For me, the key to this whole ballgame was Mark Lowe walking Matt Holliday to load the bases for Jason Giambi. The M’s had kept Giambi in check with men on base three prior times, but were tempting fate allowing him to bat with the bases juiced.
“In that situation, you have to get strike one right away,” Lowe said of the Holliday plate appearance, which came after he’d gotten Jack Cust to pop out to shallow center for the second out of the inning. “That walk is completely unacceptable in that situation.”
Want an interesting contrast?
Jarrod Washburn has held Giambi to an 8-for-45 (.178) mark at the plate in his career, striking him out eight times. He told me he intentionally pitched around Holliday in the first inning to load the bases and get Giambi up there.
“I kind of pitched around Holliday and loaded the bases to get to Giambi,” Washburn said. “I didn’t want to make a mistake to Holliday and I tried to play it safe there. I’m always very confident against lefties. And if I put him on there, it would be a lefty-lefty matchup.”
The difference, obviously, is that Washburn is a southpaw who throws good off-speed and breaking stuff. That’s an easier way to retire a lefty hitter than to have a righthander like Lowe throw him straight 98 mph fastballs up in the zone.
So, two identical results — walks to Holliday that loaded the bases for Giambi. One of them wanted, the other not. One of them helped preserve a 2-0 lead for the Mariners, the other cost them the game.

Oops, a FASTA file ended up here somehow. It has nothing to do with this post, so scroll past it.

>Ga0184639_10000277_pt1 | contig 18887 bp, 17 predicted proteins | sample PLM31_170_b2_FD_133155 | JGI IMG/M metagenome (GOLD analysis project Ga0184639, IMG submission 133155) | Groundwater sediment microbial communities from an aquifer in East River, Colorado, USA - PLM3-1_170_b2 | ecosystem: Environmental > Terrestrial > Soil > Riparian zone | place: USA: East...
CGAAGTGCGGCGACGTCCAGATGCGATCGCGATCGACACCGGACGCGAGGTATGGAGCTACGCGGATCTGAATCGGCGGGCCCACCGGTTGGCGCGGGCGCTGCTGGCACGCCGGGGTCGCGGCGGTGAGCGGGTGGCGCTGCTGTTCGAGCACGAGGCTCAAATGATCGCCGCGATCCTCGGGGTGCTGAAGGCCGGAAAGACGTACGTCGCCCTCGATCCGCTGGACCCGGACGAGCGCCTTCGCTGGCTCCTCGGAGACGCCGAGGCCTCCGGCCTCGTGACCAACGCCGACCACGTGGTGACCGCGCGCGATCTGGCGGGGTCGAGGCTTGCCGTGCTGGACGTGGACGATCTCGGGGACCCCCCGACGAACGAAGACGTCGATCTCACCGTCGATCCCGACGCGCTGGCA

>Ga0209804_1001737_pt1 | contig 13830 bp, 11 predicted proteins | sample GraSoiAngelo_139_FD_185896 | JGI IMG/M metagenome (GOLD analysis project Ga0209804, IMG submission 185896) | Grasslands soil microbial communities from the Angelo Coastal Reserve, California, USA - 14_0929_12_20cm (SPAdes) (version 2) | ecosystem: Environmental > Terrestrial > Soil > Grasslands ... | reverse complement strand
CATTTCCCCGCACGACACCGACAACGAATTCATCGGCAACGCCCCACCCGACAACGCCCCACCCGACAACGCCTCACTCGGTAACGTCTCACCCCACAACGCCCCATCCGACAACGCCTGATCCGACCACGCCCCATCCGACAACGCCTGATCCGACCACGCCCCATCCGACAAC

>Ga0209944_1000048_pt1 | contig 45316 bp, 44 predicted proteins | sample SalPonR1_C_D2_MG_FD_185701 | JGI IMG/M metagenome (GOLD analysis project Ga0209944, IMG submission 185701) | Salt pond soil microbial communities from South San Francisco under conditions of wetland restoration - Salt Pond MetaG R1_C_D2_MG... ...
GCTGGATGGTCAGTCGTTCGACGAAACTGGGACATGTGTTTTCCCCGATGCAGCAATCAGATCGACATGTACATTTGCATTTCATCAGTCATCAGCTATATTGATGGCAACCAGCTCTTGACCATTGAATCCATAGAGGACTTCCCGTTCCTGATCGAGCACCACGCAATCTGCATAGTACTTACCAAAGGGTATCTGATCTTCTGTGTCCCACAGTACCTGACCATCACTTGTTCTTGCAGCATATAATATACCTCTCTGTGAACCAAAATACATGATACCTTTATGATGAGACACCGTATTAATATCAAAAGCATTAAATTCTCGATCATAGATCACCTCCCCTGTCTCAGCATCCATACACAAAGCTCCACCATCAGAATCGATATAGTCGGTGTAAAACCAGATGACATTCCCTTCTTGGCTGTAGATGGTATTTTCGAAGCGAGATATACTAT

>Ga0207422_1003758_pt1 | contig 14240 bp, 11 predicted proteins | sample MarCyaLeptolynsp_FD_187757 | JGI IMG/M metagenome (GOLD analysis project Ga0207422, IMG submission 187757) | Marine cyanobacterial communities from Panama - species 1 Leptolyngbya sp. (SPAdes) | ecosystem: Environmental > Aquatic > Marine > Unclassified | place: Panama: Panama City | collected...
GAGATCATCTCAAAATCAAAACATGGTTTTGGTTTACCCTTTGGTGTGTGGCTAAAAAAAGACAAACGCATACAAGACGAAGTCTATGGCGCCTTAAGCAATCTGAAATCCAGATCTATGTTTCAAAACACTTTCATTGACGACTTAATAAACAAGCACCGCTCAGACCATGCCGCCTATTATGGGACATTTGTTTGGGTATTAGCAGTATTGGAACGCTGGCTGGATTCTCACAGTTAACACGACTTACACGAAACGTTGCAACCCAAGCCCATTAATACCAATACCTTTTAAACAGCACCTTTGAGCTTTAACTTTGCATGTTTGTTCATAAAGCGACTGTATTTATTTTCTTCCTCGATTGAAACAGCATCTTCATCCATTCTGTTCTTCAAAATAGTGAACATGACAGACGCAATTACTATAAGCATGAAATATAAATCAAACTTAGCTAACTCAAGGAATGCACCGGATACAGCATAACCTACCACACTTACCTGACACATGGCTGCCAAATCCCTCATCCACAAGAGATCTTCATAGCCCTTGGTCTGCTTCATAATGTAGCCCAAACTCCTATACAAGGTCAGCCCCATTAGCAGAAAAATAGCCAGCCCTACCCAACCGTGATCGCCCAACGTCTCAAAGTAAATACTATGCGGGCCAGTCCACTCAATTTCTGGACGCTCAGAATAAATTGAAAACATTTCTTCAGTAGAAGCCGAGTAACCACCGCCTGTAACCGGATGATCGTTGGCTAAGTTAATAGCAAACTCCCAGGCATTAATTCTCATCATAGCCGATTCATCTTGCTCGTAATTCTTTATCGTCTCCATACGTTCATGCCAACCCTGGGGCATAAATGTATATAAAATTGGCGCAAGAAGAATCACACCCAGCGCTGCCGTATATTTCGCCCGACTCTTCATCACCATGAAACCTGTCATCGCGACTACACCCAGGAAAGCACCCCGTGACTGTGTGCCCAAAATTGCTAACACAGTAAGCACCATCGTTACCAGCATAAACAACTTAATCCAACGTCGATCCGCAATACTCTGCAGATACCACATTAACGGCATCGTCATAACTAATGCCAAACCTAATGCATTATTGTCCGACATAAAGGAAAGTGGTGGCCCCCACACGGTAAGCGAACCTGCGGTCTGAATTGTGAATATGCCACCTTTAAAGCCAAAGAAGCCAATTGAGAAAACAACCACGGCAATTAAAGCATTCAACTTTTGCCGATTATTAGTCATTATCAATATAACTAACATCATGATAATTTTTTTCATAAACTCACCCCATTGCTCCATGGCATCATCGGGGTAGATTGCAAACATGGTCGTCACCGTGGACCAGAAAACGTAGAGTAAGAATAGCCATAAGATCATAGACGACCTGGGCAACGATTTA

That’s baseball. I find this kind of stuff interesting.
Too many bullpen walks have been an issue for a good part of the season. It slowed a bit recently, but reared its ugly head again tonight, Miguel Batista had little command and takes the loss.
A 4-3 defeat in a game Seattle led 3-0 heading into the bottom of the seventh. Yeah, it hurts.
Don Wakamatsu said the bullpen is feelign the effects from being used heavily of late. Sean White wasn’t available tonight and there really are no fresh arms in there at the moment.
This is why you have to take advantage of those “winnable” games and not drop them by scoring only one run and stranding a bunch of runners. Because once in a while, you’ll have control of a game like this and it slips away.
The Mariners could have boosted their lead in that first inning. But Mike Sweeney’s back gave out on him rounding third. He’d felt some spasms in yesterday’s game, but the training staff helped him get through it. That slide into second base did him in tonight. He said he playes the game hard and wouldn’t do things any less aggressively.
But now, he’ll have to sit — listed as day-to-day.
You have to win some games some of the time. If you don’t win the easier ones, these tough ones hurt even more. And the losses pile up quick.
Anyhow, the M’s played better tonight. But they again have little to show for it.
May 26, 2009 at 10:57 PM